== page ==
BUT WHAT’S MISSING HERE is local delivery. Last mile delivery. Facebook Shops/Shopify is fine… but it doesn’t do anything for my local butcher with their meat box. Amazon is fine, but it’s optimised for centralised warehouses, not local.

This matters because, when I think about how “discovery” has worked for us, Facebook or no, it has been local first. I always say, word of mouth is unreasonably effective. And word of mouth works best when it’s local.

So “discovery” works locally but “delivery” doesn’t. Hm. Hm.

A few weeks ago I posted about hyperlocal, distributed supply chains, and that got me into a really interesting Twitter DM conversation with Karl from Bloop, a zero-waste store in Bristol.

They’ve been going for a few months, and are well-known by the local community - and (quoting from our chat) We didn’t intend to do things online, but the viral outbreak forced us into that, so now we’re a delivery company too. The website is an attractive, modern, e-commerce experience.

And I find that really intriguing. What if e-commerce, but only for a 1 mile radius?

Karl shared a few more details. They live above the shop, and he also runs Obelisk which is an audio design agency. Karl has made all his own furniture for the store and it’s all on castor wheels so the space can be easily reconfigured.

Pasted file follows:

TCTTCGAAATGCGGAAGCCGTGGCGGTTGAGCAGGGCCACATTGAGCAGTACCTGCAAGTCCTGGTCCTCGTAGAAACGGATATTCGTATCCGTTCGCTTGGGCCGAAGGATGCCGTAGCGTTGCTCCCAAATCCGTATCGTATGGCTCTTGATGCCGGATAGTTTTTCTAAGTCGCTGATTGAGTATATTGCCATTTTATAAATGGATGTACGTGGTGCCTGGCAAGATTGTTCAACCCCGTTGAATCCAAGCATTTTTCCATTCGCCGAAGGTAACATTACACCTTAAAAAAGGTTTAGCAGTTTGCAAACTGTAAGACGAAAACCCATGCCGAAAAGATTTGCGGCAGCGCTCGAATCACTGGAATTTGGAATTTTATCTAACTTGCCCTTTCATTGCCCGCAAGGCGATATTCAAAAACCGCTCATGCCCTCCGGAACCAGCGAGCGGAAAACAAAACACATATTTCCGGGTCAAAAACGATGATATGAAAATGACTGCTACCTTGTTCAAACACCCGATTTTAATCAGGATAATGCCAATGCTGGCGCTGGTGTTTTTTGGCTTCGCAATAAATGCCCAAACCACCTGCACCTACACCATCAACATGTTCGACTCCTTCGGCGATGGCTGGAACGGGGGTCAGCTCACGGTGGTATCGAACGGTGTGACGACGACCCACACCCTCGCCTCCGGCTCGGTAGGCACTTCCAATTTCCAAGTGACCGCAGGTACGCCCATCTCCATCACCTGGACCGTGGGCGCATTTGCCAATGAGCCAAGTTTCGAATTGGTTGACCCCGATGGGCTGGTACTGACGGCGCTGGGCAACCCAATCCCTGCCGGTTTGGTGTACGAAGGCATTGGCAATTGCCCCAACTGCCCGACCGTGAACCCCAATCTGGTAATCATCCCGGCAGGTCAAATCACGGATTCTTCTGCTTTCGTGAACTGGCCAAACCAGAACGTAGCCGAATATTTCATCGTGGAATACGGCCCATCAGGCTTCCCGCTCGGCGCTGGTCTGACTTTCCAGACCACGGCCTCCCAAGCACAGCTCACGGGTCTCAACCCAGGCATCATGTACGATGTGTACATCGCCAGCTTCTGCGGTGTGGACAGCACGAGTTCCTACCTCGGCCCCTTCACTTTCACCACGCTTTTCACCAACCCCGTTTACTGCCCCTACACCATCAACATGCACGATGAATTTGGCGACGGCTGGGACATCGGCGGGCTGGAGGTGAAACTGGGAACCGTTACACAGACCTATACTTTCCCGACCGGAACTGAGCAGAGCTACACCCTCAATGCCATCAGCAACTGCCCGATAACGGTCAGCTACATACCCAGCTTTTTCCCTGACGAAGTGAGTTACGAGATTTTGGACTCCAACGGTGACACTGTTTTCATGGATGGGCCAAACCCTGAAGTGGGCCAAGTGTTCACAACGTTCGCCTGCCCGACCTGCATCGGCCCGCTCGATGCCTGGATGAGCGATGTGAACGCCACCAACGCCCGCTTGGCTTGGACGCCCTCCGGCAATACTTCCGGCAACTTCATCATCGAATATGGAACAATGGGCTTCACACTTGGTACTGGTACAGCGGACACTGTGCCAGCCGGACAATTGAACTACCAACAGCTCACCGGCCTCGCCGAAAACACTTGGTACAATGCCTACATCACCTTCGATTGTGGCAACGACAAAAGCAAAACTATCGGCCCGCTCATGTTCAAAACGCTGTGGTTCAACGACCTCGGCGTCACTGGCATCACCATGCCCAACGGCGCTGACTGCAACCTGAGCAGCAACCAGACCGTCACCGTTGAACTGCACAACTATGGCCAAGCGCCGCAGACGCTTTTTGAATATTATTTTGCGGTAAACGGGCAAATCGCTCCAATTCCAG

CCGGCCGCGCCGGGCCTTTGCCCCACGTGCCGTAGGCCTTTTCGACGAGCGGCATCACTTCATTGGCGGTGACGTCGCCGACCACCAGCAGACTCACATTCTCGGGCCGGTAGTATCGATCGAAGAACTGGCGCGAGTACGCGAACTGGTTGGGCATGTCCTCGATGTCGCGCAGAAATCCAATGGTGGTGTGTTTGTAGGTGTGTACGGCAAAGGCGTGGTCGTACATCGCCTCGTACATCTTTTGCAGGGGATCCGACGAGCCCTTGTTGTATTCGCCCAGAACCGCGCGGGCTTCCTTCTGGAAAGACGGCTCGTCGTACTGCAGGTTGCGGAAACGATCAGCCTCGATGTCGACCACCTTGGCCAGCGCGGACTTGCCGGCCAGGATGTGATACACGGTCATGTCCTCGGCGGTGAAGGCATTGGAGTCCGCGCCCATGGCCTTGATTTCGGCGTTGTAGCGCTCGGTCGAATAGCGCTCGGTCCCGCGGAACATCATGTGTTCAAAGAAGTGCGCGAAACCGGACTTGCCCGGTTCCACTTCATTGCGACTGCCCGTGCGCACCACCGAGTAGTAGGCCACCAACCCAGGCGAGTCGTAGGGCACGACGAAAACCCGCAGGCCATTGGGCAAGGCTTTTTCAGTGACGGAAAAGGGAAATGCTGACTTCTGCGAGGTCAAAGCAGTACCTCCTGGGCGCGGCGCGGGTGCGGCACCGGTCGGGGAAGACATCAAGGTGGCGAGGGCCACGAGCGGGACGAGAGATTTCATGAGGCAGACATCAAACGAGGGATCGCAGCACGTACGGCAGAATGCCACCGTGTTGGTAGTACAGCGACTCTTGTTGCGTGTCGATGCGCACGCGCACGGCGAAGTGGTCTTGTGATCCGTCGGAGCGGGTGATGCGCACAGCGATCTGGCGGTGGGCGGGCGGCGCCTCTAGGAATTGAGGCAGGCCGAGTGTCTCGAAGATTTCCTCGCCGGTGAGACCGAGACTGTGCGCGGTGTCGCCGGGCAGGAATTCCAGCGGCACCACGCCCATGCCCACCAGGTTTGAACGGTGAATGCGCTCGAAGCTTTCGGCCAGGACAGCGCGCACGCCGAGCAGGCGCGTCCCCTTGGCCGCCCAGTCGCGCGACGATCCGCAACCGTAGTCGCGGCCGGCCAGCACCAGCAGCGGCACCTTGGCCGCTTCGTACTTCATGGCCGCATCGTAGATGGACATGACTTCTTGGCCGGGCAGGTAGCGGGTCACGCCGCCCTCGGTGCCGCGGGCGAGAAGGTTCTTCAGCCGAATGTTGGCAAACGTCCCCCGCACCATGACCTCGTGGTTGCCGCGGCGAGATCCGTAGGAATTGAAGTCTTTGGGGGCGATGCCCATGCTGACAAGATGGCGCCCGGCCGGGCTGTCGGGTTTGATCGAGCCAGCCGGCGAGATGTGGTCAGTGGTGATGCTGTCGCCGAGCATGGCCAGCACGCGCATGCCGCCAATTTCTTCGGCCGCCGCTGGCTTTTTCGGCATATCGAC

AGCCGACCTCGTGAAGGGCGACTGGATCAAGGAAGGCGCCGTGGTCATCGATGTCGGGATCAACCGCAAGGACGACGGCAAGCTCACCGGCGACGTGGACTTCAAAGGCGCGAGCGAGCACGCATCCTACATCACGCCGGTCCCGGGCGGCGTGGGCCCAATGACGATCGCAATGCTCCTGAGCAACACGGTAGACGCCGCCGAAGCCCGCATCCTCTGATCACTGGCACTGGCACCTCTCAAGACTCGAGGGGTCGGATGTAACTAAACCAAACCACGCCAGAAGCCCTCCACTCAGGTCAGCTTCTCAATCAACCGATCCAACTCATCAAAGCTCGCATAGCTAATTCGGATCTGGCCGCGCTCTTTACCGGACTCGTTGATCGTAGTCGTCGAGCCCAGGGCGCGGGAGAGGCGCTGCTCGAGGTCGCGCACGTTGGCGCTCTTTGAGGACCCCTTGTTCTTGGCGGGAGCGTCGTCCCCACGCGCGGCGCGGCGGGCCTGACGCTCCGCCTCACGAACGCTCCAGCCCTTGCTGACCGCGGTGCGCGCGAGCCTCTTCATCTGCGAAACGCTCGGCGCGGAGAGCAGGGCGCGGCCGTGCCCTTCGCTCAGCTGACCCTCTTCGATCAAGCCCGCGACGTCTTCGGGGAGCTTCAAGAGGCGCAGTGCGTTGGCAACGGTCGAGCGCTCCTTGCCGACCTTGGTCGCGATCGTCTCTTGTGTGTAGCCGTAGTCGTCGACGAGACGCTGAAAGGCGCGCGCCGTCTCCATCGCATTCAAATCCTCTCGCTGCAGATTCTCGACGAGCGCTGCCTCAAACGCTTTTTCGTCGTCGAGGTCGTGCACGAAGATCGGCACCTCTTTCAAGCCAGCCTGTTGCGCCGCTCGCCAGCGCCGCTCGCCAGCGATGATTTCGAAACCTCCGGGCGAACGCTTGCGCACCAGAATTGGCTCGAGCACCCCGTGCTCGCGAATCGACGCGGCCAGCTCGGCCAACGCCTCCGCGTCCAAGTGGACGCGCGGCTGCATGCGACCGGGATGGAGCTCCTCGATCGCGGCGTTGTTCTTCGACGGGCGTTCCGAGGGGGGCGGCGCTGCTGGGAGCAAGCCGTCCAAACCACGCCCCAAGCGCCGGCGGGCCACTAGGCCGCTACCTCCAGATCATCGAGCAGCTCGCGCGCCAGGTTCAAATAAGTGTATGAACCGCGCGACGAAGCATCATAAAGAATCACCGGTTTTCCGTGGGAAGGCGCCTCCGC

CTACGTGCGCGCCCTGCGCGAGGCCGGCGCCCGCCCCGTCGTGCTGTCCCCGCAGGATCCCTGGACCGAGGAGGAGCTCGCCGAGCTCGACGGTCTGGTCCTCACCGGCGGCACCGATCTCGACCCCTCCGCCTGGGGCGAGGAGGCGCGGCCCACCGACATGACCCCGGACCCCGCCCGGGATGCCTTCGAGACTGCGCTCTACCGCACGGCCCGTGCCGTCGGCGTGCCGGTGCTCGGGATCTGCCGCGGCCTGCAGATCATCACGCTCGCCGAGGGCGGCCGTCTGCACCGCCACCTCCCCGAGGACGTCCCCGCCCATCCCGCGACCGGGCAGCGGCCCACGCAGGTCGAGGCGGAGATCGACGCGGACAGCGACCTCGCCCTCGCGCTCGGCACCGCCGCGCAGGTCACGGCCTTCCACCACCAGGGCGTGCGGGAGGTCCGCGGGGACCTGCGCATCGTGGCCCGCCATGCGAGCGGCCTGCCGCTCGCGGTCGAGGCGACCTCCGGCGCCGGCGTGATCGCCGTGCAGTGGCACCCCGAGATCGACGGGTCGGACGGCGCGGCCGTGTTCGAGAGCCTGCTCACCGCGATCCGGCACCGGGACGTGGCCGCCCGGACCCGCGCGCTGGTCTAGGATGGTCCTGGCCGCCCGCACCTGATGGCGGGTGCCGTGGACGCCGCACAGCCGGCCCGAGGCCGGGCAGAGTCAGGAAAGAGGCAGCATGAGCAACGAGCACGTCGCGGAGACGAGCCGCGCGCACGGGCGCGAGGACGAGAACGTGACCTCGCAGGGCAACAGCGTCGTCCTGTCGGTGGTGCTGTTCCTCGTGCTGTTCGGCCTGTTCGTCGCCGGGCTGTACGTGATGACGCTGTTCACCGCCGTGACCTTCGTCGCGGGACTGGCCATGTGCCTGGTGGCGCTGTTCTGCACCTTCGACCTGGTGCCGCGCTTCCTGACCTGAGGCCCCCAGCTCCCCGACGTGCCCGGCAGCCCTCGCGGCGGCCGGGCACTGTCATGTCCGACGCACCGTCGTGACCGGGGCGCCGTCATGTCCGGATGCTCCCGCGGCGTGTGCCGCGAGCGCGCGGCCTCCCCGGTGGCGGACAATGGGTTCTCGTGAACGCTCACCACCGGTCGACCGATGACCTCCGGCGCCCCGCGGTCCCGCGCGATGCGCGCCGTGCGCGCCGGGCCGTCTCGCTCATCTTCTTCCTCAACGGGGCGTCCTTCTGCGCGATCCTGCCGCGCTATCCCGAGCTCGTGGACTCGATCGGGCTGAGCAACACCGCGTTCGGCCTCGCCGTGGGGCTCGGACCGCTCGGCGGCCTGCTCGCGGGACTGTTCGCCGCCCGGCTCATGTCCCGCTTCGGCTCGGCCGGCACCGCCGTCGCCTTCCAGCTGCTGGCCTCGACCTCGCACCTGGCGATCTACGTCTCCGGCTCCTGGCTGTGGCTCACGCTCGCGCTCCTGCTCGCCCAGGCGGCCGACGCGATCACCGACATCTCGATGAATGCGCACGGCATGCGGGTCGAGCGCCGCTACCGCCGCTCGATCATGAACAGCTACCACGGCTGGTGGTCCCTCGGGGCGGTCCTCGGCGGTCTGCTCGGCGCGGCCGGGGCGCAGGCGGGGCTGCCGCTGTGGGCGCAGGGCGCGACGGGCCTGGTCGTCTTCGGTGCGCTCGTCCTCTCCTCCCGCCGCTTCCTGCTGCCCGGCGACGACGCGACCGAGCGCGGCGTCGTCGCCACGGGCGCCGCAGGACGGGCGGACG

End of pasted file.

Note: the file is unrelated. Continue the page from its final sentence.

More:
(I wrote recently about homes can also be businesses so you can see why this appeals.)

Also quoting Karl: What comes with having a shop like this is a golden ticket into community - which is amazing, right? You can see the effect you’re having, identify that delivery is a need, spread the word, and come face to face with users (customers!) every day.

So when I think about local delivery, this is where the rubber hits the road for all of this e-commerce stuff. Because it’s necessarily physical, it’s the sole opportunity to be face to face. But delivery, when commoditised and industrialised, also seems to be where things go badly wrong, from delivery drivers bearing the risk of whole corporations to food delivery “independent contractors” barely able to make minimum wage, and being stiffed for tips.